Tuesday, December 11, 2007

The Yen for Zen

By John M Morris, Ph.D.

I was introduced to Zen Buddhism as a theological student in Berkeley, California, many years ago. Since then I've drifted into Inca Shamanism, Starhawk's eclectic witchcraft, trance drumming, and much else, but I've recently returned to Zen as a way of discovering a deeper spirit than anything found in the doctrinal religions.

My first teacher in Zen was Alan Watts, in San Francisco, whose radio addresses on KPFA, his classes, and his lectures at the Church for the Fellowship of All Peoples opened the door to a new way of defining a non doctrinal formm of religious practices.

Watts, a former Anglican priest, had his own take on Zen, making it muuch more attractive to most of us than a complex Oriental curiosity.

Not far away there was another huge church with thousands of people shouting "amen" to a relevant sermon.

Zen is much quieter, of course. We are invited to meditate in silence, blocking out the noise and confusion around us. Zen invites us to ignore theology, those doctrines that divide us, and to come to terms with the vast emptiness at the heart of this churning world.

I remember at one time, when I was studying for a doctorate in philosophy, wondering at the way in which a philosophical puzzle could breed hundreds of pages of charges and counter-charges, leaving the original problem unsolved. Surely the many religious disputes going on around us are no better. "Does a dog have Buddhia nature?" Answer: "Woof woof."

Intense meditation has the effect of clearing the mind. Eventually there comes the moment of satori, a moment when our day-to-day problems are not solved but are left behind. As one great mystic, William Blake, put it, "When the doors of perception are cleansed, we shall see everything as it is, infinite." Or my favorite, Walt Whitman: "When I heard the learn'd astronomer" with his many calculations, I left the lecture hall and "looked with simple silence at the stars."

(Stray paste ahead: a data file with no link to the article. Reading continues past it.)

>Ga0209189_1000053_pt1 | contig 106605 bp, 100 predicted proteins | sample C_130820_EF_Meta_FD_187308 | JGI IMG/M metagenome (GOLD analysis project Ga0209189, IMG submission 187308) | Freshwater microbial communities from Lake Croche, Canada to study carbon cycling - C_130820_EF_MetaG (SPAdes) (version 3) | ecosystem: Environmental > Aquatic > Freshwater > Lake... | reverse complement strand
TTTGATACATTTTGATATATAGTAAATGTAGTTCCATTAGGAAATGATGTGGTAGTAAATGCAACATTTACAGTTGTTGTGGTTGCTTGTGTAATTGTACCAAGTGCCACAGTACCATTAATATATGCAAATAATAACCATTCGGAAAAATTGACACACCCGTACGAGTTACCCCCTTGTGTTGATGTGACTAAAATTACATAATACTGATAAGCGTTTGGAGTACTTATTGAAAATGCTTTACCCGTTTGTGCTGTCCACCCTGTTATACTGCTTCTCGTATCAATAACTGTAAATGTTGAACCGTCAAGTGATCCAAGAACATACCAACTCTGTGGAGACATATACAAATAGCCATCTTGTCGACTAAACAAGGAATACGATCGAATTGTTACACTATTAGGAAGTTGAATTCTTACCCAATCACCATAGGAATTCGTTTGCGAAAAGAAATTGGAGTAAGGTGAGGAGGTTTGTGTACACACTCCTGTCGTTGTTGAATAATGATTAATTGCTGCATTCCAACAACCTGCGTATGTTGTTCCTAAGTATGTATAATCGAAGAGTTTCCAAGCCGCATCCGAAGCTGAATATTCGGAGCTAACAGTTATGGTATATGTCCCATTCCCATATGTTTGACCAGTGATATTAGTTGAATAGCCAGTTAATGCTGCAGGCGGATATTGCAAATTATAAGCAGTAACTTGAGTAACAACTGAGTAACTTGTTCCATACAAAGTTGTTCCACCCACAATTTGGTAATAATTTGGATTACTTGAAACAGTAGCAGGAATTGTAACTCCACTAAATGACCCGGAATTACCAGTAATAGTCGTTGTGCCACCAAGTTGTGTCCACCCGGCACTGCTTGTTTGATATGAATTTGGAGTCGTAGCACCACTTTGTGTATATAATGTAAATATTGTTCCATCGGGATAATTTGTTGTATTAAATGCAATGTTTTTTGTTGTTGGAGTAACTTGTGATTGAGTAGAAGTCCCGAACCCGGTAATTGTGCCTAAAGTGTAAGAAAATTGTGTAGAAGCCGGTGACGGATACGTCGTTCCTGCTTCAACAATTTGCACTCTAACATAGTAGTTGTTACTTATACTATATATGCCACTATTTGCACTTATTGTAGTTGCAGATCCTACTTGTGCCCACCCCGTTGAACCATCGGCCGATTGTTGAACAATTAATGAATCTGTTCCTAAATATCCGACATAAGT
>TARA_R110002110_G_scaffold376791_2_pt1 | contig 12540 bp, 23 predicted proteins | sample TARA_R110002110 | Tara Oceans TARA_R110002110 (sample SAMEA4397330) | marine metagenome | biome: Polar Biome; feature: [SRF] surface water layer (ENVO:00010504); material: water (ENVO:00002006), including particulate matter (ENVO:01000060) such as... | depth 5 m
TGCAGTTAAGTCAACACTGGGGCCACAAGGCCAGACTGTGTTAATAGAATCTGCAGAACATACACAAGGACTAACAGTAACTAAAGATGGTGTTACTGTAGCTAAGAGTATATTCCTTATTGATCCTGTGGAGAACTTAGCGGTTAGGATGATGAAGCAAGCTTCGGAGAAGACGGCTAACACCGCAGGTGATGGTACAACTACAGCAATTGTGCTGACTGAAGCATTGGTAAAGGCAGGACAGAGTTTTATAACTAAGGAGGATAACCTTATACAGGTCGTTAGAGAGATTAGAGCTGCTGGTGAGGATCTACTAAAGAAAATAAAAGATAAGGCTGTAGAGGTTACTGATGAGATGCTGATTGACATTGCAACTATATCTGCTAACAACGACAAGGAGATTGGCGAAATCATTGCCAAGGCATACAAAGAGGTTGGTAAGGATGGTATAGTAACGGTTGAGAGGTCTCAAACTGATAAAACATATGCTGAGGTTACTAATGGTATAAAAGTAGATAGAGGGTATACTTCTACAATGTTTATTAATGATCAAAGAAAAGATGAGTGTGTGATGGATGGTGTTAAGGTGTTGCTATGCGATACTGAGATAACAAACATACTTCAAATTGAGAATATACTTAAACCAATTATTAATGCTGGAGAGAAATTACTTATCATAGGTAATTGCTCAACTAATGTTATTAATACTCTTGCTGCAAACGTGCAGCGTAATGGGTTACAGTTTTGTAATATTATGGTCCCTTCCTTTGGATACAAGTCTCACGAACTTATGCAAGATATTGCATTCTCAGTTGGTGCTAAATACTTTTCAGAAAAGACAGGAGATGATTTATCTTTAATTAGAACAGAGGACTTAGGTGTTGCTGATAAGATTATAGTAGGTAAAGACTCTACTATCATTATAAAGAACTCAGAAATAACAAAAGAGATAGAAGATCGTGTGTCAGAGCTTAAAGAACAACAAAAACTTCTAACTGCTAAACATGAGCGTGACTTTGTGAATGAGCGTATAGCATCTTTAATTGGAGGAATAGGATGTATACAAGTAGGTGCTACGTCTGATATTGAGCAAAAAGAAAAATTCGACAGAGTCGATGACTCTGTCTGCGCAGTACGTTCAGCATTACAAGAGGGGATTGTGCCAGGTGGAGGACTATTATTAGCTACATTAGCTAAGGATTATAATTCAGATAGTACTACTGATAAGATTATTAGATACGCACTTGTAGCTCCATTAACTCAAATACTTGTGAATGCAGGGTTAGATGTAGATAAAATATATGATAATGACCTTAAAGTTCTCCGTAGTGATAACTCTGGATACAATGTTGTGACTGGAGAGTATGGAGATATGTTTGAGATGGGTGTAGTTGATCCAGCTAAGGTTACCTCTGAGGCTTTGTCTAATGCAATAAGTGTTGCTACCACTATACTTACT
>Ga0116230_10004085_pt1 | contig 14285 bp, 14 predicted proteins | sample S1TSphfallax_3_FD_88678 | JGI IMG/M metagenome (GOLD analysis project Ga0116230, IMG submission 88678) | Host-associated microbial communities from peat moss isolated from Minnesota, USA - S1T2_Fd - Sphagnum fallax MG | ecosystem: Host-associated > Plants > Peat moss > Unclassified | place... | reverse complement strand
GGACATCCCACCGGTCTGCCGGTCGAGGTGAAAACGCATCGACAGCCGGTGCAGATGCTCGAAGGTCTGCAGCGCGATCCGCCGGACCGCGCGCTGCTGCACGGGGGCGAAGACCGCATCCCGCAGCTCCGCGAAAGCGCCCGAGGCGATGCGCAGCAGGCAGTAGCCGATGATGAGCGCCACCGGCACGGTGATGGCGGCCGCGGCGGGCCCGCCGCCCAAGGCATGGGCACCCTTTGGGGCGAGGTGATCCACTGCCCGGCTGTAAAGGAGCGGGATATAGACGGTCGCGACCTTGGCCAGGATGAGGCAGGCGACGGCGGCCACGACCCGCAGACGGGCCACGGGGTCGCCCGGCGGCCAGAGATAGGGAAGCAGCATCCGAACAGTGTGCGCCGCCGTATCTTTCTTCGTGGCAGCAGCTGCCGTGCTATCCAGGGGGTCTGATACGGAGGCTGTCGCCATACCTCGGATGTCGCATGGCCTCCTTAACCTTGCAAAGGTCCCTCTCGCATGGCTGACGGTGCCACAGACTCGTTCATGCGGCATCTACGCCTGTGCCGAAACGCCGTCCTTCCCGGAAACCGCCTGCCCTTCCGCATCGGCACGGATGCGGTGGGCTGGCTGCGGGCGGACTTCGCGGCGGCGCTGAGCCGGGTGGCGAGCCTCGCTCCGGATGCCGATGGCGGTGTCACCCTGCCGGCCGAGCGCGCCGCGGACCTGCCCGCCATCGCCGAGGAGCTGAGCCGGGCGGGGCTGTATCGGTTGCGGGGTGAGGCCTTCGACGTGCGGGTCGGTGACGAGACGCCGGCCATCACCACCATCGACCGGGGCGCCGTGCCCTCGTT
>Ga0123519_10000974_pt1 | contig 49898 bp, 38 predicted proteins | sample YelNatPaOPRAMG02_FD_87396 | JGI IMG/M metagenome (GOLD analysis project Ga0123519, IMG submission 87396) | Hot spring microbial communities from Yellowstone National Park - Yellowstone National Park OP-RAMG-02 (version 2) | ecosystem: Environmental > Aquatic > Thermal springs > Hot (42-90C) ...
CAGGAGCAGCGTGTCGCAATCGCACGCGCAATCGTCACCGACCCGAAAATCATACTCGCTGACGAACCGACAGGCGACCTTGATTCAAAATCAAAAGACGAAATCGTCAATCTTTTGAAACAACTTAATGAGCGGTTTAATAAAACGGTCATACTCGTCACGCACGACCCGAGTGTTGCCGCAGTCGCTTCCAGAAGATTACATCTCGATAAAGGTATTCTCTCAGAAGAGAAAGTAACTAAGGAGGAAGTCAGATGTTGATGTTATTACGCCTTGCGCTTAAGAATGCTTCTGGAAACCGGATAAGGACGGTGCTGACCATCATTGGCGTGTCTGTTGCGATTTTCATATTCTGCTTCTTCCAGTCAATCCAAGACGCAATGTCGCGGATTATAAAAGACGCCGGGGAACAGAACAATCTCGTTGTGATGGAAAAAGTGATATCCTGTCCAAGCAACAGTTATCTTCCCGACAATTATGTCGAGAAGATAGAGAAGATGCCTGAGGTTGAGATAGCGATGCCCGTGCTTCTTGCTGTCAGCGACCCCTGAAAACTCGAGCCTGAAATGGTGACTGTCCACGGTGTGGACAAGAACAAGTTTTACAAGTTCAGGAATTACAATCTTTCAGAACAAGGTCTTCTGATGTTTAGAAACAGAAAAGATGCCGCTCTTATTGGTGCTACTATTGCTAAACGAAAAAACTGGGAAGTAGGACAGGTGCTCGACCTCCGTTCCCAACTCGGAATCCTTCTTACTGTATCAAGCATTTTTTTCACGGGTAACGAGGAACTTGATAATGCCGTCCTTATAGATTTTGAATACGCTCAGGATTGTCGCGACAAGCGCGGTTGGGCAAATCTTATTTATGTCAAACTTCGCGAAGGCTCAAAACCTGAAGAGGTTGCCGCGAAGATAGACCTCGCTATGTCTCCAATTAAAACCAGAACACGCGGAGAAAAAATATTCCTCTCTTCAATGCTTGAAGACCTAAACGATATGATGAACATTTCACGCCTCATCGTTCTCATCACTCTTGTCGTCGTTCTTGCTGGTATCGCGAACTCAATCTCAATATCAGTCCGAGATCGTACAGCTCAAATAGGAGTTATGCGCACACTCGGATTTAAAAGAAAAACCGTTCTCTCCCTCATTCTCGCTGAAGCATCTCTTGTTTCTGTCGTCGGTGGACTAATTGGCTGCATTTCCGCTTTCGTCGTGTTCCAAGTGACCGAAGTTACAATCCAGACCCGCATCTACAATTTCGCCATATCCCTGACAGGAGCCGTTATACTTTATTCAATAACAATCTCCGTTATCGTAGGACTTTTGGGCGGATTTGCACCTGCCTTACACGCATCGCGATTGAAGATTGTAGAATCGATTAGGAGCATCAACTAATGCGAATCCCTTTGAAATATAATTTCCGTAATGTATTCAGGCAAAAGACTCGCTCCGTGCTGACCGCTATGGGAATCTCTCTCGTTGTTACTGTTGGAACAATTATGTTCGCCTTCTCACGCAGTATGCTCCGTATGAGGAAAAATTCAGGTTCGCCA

Like Thoreau, who wanted to "settle myself, and sink my feet downward, through the mud and slush of time" until he finds solid earth under his feet, and can say "this is reality and no mistake," Zen is looking for the reality that lies under the mud and slush of ordinary perception. But for the Zen master, Thoreau is perhaps as far as any of us from discovering the reality of this world.

When you read a collection of Zen meditations, you may find it confusing, since there is no doctrine here, no set of "teachings." For the Zen student is alone in the world. Each person is a seeker. It is that constant seeking for a truth that is before your eyes that makes Zen a companion for your journey that goes deeper and deeper into reality that we can find only for ourselves, but only as the seeking is something that we undertake with full commitment. Zen is not for a lazy person.

Unlike many religious traditions, Zen has no doctrine, no rules, no specific practices. Instead it is a way of goiing beyond all rigid belief systems, coming to terms with their underlying reality.

One way of clearning the mind of its thousand distractions is the koan, a simple riddle or story that has no real answer. "If two hands clapping make a slapping sound, what does one hand clapping sound like?" Of course there is no answer, and that is the point. Most of our philosophical and religious problems are those with no answers that make any sense.

Our First Ritual

by John M Morris, Ph.D.